• Project Learning Tree (PLT): is an award-winning, interdisciplinary, environmental education program for students in pre-K-12th grades. PLT uses trees and forests as the context to help young people gain an awareness and knowledge of natural and built environments. PLT stimulates students' critical and creative thinking; develop students' ability to make informed decisions on environmental issues; and instills a commitment of responsible action on behalf of the environment. During the workshops, participants receive the PLT PreK - 8 Activity Guide or Secondary Module and experience first-hand the fun, hands-on, easy-to-use activities. Participants may receive additional PLT materials depending on the theme of the workshop. PLT can be used in both rural and urban environments, whether there is a forest or a single tree, is correlated to the Sunshine State Standards, teaches students how to think, not what to think about our complex environment, provides a balanced approach to environmental issues, uses the forest as a "window" on the world to increase students' understanding of our environment; develop students' ability to make informed decisions on environmental issues; and instill in students the commitment to take responsible action on behalf of the environment. The Project Learning Tree website is located at: http://www.plt.org/

 

  • Project WILD: is an interdisciplinary conservation and environmental education program emphasizing wildlife. The program is designed for educators of K- 12th grade students. Project WILD capitalizes on the natural interest that children and adults have in wildlife by providing hands-on activities that enhance student learning in all subject and skill areas. Participants get hands-on experience in at least five activities and receive the appropriate Project WILD activity guide. The basic materials include two activity guides for K-12th grade educators: the Project WILD K-12 Activity Guide focuses on wildlife and habitat, and the Project WILD Aquatic Education Activity Guide emphasizes aquatic wildlife and aquatic ecosystems (http://myfwc.com/education/educators/project-wild/). Project WILD includes two affiliated programs: 1) Schoolyard Activities and Ecology/Schoolyard Ecosystems: http://myfwc.com/education/educators/schoolyard-wildlife/ ; and 2) Growing Up WILD: http://projectwild.org/growingupwild/GuideResources.htm

 

  • Green Schools: This course will introduce teachers to green school initiatives and resources at the local, state, and national level. Special emphasis will be placed on assisting Florida’s charter schools to address the criteria and process for submitting a comprehensive application for a Florida Green School Award and the National Green Ribbon School recognition. The workshop will introduce teachers to the Florida Green School Guide and how it can be used to start a comprehensive green school program. Emphasis will be placed on ways to integrated activities that support green school into the core subject areas. The Green Schools website is located at: http://www.dep.state.fl.us/secretary/ed/schools/about.htm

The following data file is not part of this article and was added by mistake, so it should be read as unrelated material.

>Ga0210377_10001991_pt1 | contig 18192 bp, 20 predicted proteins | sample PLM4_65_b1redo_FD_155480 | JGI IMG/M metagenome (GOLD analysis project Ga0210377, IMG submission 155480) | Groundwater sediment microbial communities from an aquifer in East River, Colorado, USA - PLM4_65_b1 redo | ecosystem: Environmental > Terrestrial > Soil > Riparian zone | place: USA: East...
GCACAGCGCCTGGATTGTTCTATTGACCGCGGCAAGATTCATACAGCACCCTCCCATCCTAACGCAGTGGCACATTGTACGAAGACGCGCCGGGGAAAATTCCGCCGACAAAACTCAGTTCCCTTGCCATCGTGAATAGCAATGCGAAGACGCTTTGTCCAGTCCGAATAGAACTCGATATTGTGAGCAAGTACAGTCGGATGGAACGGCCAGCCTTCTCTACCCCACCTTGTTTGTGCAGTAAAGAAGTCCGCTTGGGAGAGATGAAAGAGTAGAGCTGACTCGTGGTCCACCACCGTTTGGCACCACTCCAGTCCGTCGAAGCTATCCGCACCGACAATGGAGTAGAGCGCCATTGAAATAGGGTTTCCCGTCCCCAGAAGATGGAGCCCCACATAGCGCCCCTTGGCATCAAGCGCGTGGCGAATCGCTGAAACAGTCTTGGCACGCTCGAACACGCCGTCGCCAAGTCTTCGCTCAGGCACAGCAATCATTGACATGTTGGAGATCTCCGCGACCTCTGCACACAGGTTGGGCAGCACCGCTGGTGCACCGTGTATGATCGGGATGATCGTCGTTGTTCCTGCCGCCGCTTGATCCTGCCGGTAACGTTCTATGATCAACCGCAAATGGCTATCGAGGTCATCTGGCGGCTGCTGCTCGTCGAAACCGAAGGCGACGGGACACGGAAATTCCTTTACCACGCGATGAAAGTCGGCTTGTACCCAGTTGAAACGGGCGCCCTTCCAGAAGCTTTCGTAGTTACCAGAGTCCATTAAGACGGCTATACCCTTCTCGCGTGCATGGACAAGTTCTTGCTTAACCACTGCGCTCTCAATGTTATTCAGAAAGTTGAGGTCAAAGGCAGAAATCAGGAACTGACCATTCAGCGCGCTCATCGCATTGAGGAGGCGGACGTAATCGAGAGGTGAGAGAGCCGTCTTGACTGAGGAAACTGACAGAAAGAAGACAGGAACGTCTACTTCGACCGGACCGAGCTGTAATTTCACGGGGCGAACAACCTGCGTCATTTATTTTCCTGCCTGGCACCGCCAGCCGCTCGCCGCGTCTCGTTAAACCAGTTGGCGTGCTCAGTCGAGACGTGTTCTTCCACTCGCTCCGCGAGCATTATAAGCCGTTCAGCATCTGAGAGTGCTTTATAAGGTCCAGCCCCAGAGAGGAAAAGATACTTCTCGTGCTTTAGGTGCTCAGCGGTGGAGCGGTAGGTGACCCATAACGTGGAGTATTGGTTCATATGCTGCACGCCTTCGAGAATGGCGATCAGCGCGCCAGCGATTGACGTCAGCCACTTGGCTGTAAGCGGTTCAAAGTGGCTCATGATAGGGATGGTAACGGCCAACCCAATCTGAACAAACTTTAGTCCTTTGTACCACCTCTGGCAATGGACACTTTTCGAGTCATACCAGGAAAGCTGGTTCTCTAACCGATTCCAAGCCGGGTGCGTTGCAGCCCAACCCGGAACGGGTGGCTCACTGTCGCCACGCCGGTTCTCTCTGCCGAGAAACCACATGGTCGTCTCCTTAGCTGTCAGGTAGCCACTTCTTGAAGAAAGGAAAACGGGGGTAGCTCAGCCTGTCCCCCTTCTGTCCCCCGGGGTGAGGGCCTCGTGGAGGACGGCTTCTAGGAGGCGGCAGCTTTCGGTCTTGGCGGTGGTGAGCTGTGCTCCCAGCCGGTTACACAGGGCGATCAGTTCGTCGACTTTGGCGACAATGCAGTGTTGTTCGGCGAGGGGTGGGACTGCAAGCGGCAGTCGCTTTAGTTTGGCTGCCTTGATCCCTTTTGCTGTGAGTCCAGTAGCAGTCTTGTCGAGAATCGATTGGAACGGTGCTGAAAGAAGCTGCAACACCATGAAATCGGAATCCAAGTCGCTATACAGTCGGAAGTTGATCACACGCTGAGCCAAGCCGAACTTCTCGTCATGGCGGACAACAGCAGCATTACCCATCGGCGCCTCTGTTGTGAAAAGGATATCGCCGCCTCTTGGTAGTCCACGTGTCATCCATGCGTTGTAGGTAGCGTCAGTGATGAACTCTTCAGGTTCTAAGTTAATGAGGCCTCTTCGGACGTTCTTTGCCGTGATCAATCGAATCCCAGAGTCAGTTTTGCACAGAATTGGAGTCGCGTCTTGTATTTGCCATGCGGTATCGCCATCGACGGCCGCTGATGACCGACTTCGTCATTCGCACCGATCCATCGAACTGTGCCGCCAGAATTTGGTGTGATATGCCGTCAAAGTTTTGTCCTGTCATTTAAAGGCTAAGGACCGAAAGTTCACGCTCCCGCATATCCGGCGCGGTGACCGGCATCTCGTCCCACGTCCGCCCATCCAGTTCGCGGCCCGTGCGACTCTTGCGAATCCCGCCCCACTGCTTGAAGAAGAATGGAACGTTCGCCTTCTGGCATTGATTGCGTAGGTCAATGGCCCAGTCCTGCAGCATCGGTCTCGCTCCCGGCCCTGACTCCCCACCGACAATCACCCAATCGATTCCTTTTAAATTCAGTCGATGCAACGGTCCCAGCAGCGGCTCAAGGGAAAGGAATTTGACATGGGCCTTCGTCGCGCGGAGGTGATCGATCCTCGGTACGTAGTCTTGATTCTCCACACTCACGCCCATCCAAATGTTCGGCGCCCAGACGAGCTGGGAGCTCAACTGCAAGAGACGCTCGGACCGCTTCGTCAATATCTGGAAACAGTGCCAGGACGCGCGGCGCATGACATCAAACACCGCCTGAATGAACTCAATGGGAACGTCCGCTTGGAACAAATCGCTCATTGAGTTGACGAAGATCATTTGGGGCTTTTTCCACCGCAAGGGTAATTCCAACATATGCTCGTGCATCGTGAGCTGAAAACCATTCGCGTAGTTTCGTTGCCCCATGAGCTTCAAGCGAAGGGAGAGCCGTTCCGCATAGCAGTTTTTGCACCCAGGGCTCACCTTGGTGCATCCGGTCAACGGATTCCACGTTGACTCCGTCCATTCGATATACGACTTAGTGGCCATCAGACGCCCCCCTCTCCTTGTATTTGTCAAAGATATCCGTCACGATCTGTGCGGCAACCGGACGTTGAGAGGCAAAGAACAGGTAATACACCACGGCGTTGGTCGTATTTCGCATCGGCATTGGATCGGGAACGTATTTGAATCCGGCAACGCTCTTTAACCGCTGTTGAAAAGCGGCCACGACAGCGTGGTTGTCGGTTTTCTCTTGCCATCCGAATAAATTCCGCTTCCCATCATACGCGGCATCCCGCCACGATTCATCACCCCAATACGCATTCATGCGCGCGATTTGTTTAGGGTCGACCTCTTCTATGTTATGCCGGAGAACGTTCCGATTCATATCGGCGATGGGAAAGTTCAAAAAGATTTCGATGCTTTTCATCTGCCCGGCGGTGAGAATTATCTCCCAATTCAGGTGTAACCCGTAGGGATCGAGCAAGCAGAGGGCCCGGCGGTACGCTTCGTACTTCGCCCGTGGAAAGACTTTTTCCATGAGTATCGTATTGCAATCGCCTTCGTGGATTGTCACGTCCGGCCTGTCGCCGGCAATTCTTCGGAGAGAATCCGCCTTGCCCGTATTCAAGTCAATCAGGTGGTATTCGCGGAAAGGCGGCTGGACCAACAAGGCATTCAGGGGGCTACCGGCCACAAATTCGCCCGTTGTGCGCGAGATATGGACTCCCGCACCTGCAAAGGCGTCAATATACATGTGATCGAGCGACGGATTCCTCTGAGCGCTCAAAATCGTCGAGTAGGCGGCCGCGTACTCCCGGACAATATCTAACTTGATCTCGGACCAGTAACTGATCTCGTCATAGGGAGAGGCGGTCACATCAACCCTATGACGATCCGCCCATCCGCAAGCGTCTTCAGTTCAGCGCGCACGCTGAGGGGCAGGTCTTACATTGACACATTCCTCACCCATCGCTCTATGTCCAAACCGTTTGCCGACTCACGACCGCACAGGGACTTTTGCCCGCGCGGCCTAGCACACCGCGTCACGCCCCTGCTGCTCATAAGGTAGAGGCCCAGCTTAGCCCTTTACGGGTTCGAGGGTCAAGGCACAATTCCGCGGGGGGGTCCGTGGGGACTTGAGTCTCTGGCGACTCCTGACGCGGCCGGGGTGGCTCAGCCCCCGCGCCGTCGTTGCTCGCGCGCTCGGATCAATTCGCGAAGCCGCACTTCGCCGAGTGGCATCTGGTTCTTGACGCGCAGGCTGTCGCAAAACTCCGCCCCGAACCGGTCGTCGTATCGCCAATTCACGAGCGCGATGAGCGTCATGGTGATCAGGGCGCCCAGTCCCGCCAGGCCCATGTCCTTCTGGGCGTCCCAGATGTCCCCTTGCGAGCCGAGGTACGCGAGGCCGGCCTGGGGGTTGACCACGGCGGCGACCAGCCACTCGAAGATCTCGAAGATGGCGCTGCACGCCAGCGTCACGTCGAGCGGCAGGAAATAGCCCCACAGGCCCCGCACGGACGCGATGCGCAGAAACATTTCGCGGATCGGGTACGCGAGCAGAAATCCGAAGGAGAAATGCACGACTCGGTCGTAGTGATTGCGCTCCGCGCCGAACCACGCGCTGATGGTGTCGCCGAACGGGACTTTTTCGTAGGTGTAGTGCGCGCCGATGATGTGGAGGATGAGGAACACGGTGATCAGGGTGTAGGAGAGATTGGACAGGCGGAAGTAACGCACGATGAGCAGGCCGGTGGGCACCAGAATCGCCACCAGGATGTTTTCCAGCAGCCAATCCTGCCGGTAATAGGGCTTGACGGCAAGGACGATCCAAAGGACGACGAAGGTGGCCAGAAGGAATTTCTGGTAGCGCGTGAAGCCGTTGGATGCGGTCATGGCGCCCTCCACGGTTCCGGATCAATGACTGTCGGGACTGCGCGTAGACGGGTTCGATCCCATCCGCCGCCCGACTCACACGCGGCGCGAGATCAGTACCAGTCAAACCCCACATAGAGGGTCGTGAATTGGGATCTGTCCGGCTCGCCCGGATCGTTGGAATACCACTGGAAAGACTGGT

• LIFE Program Professional Development: (Learning In Florida’s Environment) is a model for science-based environmental education on public conservation lands. Each program represents a partnership between the Florida Department of Environmental Protection and a school district to bring students outdoors to learn science. The goal of each LIFE Program site is increased student achievement and teacher professional development in science education. The LIFE Program is not a curriculum, but a process for reinforcing and enriching the existing curriculum through hands-on, field labs facilitated by educators, scientists, and land/resource managers. The LIFE program website is located at: http://www.dep.state.fl.us/secretary/ed/lifeprogram.htm

 

  • SENSE IT: (Student Enabled Network of Sensors for the Environment using Innovative Technology) is an educational outreach program which integrates fundamental science, technology, engineering and mathematics (STEM) principles while introducing students to constructing and deploying sensors and sensor networks in the context of assessing water quality. Developing a sensor network for water quality monitoring creates a broad technology project which provides a motivating context for learning and using a variety of STEM skills. SENSE IT gives students an opportunity to build, calibrate and test a set of sensors and circuits to measure water quality parameters (temperature, conductivity, turbidity and depth). To build and understand their sensors, students use a wide range of core knowledge of mathematics and physical science, and learn practical hands-on technology skills such as soldering and debugging circuits. Students construct their sensors from scratch using standard off-the-shelf electronics components. Students are led through the physics principles, circuitry and mathematical analysis required to build each sensor, with the aim of demystifying the “black box” effect associated with using commercially available probes in classrooms. Once built, students interface their sensors with small computers which they program to gather and log data, and use wireless communication protocols between multiple computers to create their own wireless distributed sensor network. The SENSE IT website is located at: http://www.senseit.org